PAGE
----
22. 22. The three poisons “In Buddhist teachings, greed, hatred, and delusion are known, for good reason, as the three poisons, the three unwholesome roots, and the three fires”. http://www.naljorprisondharmaservice.org/pdf/ThreeP oisons.htm
  23. 23. The alternatives to these three poisons To antidote and overcome greed, we learn to cultivate selflessness, generosity, detachment, and contentment. To antidote and overcome hatred, we learn to cultivate loving-kindness, compassion, patience, and forgiveness. To antidote and overcome delusion, we cultivate wisdom, insight, and right understanding. http://www.naljorprisondharmaservice.org/pdf/ThreeP oisons.htm
  24. 24. What is spirituality? “spirituality (SPIR-ih-choo-A-lih-tee) Having to do with  deep, often religious, feelings and beliefs, including a  person’s sense of peace, purpose, connection to others,  and beliefs about the meaning of life”. http://www.cancer.gov/dictionary/?CdrID=441265
  25. 25. Spirituality at work  More and more people are asking questions about the meaning of their work and life, the quality of their relationships, and the impact of their work on their inner self and spirit.  However, the growth and vitality of the company will depend on the quality of relationships and issues to do with: how people are treated; how decisions are made; the level of commitment of the employee which flows from their sense of purpose and meaning of their work and the quality of the company culture – is it life giving or life threatening? Is it in harmony with the spirit?  http://svc203.wic019v.server-web.com/about-ethics/ethicscentre-articles/ethics-subjects/business-ethics/article-0293.html
  26. 26. The need for a paradigm shift The creation of a healthy  and psychosocially and  environmentally  sustainable society will  be dependent on our  willingness to embrace a  paradigm shift in regards  to our perceptions,  values, and behaviours.
  27. 27. A paradigm is really a paradigm (as much as the unconscious is really unconscious - Freud)  “A scientific account of the  world is no more and no less  than an explanation proffered  at a particular place and time  that is judged by a particular  community of researchers to be  true” (Oelschlaeger, 1995, p.  4).
  28. 28. This paradigm shift will require moving from categorised to storied consciousness, from a horizontal to a vertical worldview (Dethlefsen and Dahlke)  Conventional medical science seeks to detect commonalities in people’s illnesses and categorises signs and symptoms.  It frequently confuses the pathophysiological mediation mechanism of illness with its emotional, psychosocial, and environmental background (cause).  Holistic science seeks to understand a person’s illness (dis-ease) as expression of his or her life story and views the symptoms as “body-languaged” guides to hidden conflicts and wounds and as a response to physically or emotionally unhealthy conditions.  In such a spiritual view of illness, pathological signs and symptoms are regarded as the language of our struggling souls.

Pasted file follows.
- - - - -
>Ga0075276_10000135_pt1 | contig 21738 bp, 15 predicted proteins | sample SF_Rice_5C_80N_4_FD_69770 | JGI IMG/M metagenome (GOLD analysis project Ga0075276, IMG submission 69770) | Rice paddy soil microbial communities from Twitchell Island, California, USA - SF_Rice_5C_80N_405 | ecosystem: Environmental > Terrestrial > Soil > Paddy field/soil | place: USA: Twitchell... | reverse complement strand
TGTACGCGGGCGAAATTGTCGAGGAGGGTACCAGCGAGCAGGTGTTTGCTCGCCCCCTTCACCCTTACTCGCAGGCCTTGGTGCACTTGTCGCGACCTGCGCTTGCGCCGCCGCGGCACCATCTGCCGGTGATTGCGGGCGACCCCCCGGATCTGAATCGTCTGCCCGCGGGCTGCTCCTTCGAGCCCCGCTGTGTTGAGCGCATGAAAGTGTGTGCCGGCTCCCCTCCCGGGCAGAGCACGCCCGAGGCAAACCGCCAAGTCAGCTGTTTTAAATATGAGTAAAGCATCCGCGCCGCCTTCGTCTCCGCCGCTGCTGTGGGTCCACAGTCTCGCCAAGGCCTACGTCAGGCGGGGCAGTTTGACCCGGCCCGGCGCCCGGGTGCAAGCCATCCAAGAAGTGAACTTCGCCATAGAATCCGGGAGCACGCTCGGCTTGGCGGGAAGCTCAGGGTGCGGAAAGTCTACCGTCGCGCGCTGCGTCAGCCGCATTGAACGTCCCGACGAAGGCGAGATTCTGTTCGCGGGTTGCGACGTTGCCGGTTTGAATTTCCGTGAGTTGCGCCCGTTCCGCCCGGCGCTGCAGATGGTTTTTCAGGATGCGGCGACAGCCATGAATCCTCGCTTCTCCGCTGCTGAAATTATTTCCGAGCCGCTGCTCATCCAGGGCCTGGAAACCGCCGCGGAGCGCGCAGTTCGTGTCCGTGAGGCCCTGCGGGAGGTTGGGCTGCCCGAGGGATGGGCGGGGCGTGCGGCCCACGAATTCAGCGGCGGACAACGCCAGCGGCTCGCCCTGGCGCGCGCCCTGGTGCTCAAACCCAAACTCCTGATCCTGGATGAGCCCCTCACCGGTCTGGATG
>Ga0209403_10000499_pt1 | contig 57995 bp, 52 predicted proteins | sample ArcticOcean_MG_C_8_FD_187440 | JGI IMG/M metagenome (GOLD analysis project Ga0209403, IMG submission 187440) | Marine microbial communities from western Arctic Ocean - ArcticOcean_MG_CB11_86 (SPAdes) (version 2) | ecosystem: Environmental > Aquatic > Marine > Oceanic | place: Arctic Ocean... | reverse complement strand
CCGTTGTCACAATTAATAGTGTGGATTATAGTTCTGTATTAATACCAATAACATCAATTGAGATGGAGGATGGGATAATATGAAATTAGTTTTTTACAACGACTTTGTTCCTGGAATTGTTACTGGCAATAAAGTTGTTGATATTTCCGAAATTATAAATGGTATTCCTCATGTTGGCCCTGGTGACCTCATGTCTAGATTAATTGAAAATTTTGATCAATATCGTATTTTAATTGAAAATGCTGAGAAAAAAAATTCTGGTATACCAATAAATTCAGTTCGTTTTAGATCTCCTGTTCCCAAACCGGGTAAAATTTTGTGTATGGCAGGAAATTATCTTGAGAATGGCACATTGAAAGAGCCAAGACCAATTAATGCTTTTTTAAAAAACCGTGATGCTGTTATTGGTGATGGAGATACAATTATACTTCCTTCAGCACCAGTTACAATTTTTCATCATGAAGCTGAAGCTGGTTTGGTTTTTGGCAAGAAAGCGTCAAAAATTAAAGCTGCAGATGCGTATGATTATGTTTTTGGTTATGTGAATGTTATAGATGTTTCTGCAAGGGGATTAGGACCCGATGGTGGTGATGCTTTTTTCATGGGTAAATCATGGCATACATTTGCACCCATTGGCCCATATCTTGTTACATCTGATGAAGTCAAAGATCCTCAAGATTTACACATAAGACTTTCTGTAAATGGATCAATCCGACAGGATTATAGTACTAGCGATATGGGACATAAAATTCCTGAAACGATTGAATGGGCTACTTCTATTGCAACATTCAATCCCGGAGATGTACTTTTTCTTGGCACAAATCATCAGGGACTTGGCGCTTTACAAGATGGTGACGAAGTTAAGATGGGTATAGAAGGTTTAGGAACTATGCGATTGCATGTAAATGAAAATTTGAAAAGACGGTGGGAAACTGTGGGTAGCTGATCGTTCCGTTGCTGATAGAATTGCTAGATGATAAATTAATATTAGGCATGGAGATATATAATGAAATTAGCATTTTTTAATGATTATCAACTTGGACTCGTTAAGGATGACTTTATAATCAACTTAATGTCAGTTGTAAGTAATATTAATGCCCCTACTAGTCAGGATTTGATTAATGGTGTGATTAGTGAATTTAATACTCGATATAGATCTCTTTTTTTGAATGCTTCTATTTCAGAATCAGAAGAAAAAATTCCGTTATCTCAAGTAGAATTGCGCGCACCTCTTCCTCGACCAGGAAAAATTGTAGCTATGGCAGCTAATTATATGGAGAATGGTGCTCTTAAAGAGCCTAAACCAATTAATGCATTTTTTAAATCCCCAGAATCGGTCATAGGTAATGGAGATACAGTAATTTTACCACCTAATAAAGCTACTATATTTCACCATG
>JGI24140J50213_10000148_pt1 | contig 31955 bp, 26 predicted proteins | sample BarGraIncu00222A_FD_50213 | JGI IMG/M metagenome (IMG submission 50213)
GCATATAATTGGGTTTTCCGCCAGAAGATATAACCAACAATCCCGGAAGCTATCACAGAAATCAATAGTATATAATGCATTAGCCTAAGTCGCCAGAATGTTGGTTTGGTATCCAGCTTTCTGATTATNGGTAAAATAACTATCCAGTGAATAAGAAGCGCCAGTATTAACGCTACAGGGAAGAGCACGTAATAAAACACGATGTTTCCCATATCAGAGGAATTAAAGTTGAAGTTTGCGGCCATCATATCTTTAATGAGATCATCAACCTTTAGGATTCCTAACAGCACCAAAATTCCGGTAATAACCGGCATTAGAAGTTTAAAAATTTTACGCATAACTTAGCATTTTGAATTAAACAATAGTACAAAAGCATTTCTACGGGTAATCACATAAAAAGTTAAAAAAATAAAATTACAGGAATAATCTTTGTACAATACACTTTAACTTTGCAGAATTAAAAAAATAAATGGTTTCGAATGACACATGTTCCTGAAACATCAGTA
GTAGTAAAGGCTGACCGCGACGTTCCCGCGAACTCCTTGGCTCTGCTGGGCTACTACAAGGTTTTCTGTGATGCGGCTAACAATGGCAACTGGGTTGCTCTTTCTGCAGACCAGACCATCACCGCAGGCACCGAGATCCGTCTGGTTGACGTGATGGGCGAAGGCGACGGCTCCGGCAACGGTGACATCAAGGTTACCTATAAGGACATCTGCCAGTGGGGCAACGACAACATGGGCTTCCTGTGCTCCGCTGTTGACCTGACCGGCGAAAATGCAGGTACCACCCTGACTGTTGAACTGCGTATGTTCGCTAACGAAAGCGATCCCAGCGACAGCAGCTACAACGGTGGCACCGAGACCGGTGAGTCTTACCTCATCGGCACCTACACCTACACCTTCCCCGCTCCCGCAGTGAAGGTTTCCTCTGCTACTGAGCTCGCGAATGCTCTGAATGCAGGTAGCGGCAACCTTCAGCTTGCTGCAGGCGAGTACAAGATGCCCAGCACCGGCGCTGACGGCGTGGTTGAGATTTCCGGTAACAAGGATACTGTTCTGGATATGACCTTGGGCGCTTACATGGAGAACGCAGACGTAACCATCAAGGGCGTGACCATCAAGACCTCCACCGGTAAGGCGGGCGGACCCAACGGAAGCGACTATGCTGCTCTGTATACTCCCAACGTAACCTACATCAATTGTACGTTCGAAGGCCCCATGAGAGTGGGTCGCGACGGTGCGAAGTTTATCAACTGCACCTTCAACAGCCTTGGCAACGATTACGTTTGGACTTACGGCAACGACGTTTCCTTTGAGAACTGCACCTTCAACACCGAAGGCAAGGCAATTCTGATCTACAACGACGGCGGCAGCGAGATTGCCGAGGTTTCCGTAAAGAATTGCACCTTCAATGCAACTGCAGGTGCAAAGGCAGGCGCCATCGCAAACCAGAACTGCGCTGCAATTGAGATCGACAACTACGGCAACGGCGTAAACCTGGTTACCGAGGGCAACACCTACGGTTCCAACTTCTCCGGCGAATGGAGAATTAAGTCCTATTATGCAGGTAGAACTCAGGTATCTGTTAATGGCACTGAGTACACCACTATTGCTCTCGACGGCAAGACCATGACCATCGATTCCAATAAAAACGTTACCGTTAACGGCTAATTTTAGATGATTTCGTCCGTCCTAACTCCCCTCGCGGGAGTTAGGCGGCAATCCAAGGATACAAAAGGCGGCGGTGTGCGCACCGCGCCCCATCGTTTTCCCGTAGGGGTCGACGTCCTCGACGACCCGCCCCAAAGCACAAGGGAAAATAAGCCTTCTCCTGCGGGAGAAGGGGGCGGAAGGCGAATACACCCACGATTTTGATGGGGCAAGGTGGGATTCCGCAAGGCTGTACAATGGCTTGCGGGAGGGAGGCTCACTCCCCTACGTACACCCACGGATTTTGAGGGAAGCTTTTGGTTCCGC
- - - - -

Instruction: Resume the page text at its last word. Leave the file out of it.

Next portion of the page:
29. 29. Ruediger Dahlke writes:  In our society, disease is not considered to be a language, or a pathway, or even to have any form of sense. It is not recognised as being something central to our existence, but is rather seen to be an abundance of objectionable, more or less coincidental setbacks in life. For this reason we find it normal to refer to "diseases" in the plural, although this in itself makes no more sense than to refer to "healths". In contrast, the majority of major religions and their esoteric traditions always consider disease to be a fundamental part of our being.  http://www.alternative-medicine-naturopathy.com/ruedigerdahlke-disease-as-the-language-of-the-soul.html
  30. 30. And Eckhard Tolle remarks: “The return movement in a person’s life, the weakening or dissolution of form, whether through old age, illness, disability, loss, or some kind of personal tragedy, carries great potential for spiritual awakening – the disidentification of consciousness from form” (Tolle, 2005:284). Tolle, E 2005, A New Earth, Penguin Books, Camberwell, VIC, Australia.
  31. 31. What are the questions that we have to ask ourselves if we get sick at work or elsewhere? Am I being myself? Am I more a ‘human doing or consuming’ than a human being? Are my current goals worth living for? What is this, my life, really about? Is there a balance in my life between giving and taking, resting and being active, being responsible and having pleasure, and …?
  32. 32. Leadership for well-being  Helen S. Astin writes about leadership:  Leadership is concerned with fostering change in contrast to the notion of management which suggests preservation or maintenance  Leadership is inherently value-based since it is intentional and purposive  Since efforts to initiate change can come from anyone in the institution, all people are potential leaders  Leadership is a group process, a collective effort, rather than the actions of a single individual.  http://www.spirituality.ucla.edu/newsletter_new/past_pdf/volum e_1/vol_1_Issue_4/Helen_Astin.pdf
  33. 33. Inspired leadership  Inspired leadership has five dimensions. Ethics is at its centre. ‘Self awareness’ and ‘mindfulness’ are necessary for us to become more conscious of the choices we make. If only we were to pay attention by invoking our own consciousness, we would become aware of the consequences of our ways of living. This would make us attract people in our organisation who are genuinely diverse and bring multiple intelligences of creativity and spirituality. The five pillars of ‘inspired leadership’ are ethics, mindfulness, compassion, ecological well being and diversity.  Anil Sachdev http://timesascent.in/article/79/20090804200908041223001407e2 28efa/The-five-pillars-of-%E2%80%98inspired-leadership %E2%80%99-are-ethics-mindfulness-compassion-ecological-wellbeing-and-diversity.html
  34. 34. ‘Purplewashing’ Considering that shareholders of corporate companies have the legally enshrined right to maximise their return on investment – and do exercise this right - how can inspired leadership really reduce exploitation of workers and thus enhance well-being and environmental sustainability? Is the spirituality at work debate not much more than an exercise in ‘purplewashing’, similar to the spin and greenwashing maneouvres used by companies to maintain the status quo and to secure maximum profits?
  35. 35. Questions How will we know that enlightened leadership has created lasting and deep changes? How will we see that a shift from ego-self consciousness towards an eco-self consciousness has taken place?

×